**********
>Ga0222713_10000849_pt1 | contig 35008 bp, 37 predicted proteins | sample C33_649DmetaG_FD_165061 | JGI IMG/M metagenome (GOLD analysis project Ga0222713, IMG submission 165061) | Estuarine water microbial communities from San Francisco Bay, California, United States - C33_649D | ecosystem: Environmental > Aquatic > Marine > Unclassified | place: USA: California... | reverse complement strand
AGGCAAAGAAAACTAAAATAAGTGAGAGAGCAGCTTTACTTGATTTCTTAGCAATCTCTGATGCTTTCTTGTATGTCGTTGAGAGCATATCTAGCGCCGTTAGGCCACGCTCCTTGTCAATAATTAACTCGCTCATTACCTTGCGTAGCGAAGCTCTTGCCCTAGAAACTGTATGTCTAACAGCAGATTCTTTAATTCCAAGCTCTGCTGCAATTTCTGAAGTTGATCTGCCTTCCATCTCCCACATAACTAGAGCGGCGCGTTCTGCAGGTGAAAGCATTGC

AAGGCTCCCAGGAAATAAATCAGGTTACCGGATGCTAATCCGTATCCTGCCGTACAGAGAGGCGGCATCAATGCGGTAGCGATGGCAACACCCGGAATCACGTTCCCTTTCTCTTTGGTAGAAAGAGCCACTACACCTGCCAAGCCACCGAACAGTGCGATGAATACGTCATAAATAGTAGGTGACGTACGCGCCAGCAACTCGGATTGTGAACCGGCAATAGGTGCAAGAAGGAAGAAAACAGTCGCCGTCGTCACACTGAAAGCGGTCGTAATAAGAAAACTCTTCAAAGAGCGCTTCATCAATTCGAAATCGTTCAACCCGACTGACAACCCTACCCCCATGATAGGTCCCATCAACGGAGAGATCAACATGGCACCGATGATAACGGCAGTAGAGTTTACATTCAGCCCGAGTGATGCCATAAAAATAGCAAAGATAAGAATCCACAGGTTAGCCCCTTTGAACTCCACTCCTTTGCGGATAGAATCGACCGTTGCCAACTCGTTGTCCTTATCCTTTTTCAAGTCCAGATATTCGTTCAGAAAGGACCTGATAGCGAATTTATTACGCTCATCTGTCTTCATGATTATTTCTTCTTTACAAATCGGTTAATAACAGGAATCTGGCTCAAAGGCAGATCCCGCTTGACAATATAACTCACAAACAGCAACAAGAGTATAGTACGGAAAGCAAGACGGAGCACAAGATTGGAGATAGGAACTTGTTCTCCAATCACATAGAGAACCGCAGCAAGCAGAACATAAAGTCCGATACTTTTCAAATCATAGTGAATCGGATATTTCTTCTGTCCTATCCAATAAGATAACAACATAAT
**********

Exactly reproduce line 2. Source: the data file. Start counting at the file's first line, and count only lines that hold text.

AGGCAAAGAAAACTAAAATAAGTGAGAGAGCAGCTTTACTTGATTTCTTAGCAATCTCTGATGCTTTCTTGTATGTCGTTGAGAGCATATCTAGCGCCGTTAGGCCACGCTCCTTGTCAATAATTAACTCGCTCATTACCTTGCGTAGCGAAGCTCTTGCCCTAGAAACTGTATGTCTAACAGCAGATTCTTTAATTCCAAGCTCTGCTGCAATTTCTGAAGTTGATCTGCCTTCCATCTCCCACATAACTAGAGCGGCGCGTTCTGCAGGTGAAAGCATTGC